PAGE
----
Revised Brexit timetable to give businesses “more time to adjust”

A revised Brexit timetable will give businesses “more time to adjust” to new trading processes, it has been suggested.

The new schedule comes after concerns that firms are now focusing on recovery from the Coronavirus pandemic, rather than new customs declarations and controls.

Here’s what you need to know.

Full customs declarations and controls to be introduced in January 2022 as planned

As previously announced, full customs declarations and controls will come into force on 1 January 2022.

The option to use the deferred declaration scheme – including submitting supplementary declarations up to six months after the goods have been imported – will be available until the end of the year.

Pre-notification of Sanitary and Phytosanitary (SPS) goods delayed until January 2022

The requirements for pre-notification of Sanitary and Phytosanitary (SPS) goods – set to be introduced from 1 October 2021 – will now come into force on 1 January 2022.

SPS goods include live animals, products of animal origin (POAO), high-risk food not of animal origin, plants and plant products, and ISPM 15-compliant wood packaging material.

If you are moving SPS goods from Great Britain to Northern Ireland from 1 January 2022, you must pre-notify the consignment by creating a Common Health Entry Document (CHED).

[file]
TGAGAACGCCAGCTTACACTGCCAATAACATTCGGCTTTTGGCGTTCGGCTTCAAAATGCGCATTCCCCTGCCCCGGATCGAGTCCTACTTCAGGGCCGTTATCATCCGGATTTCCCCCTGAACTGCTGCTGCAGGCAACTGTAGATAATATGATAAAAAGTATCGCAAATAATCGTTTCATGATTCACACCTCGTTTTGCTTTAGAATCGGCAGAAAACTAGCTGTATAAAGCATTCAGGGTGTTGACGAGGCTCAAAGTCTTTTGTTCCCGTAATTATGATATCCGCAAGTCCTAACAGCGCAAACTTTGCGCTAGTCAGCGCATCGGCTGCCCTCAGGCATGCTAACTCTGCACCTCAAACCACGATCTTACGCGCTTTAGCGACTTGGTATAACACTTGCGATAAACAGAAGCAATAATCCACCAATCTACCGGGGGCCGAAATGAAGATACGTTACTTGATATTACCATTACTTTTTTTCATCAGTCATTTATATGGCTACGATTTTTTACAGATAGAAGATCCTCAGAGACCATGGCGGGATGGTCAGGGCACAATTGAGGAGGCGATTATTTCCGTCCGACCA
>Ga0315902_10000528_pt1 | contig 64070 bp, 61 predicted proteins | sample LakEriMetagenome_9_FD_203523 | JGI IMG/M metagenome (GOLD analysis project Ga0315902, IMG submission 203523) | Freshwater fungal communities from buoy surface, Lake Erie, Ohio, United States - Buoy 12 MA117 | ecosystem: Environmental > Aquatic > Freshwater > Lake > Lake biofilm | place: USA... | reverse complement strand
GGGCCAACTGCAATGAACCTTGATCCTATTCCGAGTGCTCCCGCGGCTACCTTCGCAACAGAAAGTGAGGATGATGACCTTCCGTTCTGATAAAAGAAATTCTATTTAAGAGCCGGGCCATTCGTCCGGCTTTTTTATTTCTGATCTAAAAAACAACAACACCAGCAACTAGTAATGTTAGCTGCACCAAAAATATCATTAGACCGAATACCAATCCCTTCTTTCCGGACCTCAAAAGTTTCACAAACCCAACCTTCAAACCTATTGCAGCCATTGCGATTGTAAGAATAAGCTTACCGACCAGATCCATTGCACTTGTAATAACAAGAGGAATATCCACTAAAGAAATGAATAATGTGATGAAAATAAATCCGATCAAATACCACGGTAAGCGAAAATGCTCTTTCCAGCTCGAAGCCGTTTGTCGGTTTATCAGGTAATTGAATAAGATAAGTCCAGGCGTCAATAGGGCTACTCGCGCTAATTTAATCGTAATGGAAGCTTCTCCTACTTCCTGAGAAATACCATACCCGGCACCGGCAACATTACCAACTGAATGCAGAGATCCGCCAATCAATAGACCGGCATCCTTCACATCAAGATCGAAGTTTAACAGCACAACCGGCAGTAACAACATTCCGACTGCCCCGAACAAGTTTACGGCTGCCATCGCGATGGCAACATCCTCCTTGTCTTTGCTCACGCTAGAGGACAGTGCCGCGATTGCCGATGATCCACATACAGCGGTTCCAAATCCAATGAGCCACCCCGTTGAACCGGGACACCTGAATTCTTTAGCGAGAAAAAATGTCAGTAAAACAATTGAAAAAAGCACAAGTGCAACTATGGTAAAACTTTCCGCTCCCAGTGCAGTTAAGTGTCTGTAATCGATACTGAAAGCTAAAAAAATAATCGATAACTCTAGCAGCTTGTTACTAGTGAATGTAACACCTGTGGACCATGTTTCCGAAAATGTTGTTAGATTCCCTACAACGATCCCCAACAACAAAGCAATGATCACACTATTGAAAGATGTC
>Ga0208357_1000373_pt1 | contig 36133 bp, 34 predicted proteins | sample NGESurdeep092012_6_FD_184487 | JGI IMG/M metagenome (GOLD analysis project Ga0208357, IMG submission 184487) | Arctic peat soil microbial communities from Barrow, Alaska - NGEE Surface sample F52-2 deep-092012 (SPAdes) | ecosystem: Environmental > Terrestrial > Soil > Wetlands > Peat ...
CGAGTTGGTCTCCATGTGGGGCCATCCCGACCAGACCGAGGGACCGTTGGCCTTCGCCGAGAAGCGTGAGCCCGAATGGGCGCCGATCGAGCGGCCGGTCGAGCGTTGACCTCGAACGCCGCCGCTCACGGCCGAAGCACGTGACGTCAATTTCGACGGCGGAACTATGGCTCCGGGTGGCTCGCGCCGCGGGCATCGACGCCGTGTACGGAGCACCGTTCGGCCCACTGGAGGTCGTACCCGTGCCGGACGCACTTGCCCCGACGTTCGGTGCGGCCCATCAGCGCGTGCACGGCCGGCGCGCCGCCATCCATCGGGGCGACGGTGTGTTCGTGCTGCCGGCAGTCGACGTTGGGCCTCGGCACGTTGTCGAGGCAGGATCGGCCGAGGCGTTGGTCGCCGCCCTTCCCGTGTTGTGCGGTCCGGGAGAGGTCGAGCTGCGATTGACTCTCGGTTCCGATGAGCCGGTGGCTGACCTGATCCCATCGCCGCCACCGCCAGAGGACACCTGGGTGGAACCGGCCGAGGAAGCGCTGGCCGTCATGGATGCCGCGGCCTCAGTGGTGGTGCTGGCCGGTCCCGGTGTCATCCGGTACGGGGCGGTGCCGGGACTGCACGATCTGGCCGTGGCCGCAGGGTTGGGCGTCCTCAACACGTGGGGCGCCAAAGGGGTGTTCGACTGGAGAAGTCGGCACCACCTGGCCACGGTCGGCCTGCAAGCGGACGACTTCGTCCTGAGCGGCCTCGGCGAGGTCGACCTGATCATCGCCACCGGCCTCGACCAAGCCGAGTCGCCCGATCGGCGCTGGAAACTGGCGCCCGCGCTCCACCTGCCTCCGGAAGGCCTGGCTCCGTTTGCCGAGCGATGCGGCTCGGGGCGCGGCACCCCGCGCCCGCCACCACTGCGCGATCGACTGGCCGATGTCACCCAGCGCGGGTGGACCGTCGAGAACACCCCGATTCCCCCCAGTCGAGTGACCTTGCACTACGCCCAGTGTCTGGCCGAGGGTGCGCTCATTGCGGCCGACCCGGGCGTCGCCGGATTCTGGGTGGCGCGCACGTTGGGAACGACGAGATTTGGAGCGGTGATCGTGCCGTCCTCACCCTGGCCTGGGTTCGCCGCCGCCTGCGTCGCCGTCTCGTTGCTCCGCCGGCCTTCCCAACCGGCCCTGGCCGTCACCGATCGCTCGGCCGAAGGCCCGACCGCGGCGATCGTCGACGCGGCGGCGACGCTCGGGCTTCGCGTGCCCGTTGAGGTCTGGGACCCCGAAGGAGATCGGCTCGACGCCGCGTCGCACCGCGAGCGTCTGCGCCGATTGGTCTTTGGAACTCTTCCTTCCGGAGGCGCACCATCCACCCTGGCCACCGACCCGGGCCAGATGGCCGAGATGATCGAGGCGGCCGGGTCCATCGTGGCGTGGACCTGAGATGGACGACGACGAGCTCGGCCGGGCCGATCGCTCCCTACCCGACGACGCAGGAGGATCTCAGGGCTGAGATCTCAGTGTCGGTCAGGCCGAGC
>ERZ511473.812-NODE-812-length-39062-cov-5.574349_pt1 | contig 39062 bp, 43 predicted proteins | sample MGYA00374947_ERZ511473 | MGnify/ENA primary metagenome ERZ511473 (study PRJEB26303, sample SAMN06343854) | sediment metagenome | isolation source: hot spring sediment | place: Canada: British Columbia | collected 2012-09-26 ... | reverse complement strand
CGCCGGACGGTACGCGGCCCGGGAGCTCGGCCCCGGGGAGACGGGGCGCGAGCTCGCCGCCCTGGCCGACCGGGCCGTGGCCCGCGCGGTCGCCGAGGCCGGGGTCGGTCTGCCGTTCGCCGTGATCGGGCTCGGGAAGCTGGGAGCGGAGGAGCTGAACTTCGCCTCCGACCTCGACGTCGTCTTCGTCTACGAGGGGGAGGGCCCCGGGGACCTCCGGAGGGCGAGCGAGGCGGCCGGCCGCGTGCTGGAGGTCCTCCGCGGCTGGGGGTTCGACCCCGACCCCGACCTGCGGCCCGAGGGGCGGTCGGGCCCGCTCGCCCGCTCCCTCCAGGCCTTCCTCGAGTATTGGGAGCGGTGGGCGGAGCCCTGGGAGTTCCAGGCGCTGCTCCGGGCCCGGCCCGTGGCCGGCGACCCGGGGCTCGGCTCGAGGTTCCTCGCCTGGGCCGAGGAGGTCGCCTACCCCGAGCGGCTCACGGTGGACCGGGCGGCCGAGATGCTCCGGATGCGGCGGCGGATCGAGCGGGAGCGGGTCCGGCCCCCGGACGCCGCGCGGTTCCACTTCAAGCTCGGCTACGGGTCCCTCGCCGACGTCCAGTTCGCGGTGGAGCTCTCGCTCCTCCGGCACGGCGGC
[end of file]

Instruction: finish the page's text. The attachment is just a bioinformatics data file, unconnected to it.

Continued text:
Export Health Certificates requirements delayed until July 2022

Requirements for Export Health Certificates (EHC) will now come into force on 1 July 2022, rather than 1 October 2021.

An EHC is an official document that confirms your export meets the health requirements of the destination country.

From July 2022, you must apply for an EHC if you’re exporting or moving live animals or animal products from Great Britain to, or through, the EU, non-EU countries, or Northern Ireland.

Phytosanitary Certificates and physical checks delayed until July 2022

Phytosanitary Certificates and physical checks on SPS goods at Border Control Posts will now be introduced on 1 July 2022. They were due to be introduced on 01 January 2022.

Phytosanitary certificates and documents issued in the country of origin prove that the consignment is bio-secure.

Safety and security declarations now not required until 1 July 2022

Safety and Security declarations on imports – which were due to be introduced on 1 January 2022 -will now be required from 1 July 2022.

New timetable allows businesses to “focus on their recovery”

Commenting on the changes, Minister of State at the Cabinet Office, Lord Frost, said: “We want businesses to focus on their recovery from the pandemic rather than have to deal with new requirements at the border, which is why we’ve set out a pragmatic new timetable for introducing full border controls.

“Businesses will now have more time to prepare for these controls which will be phased in throughout 2022.

“The Government remains on track to deliver the new systems, infrastructure and resourcing required.”

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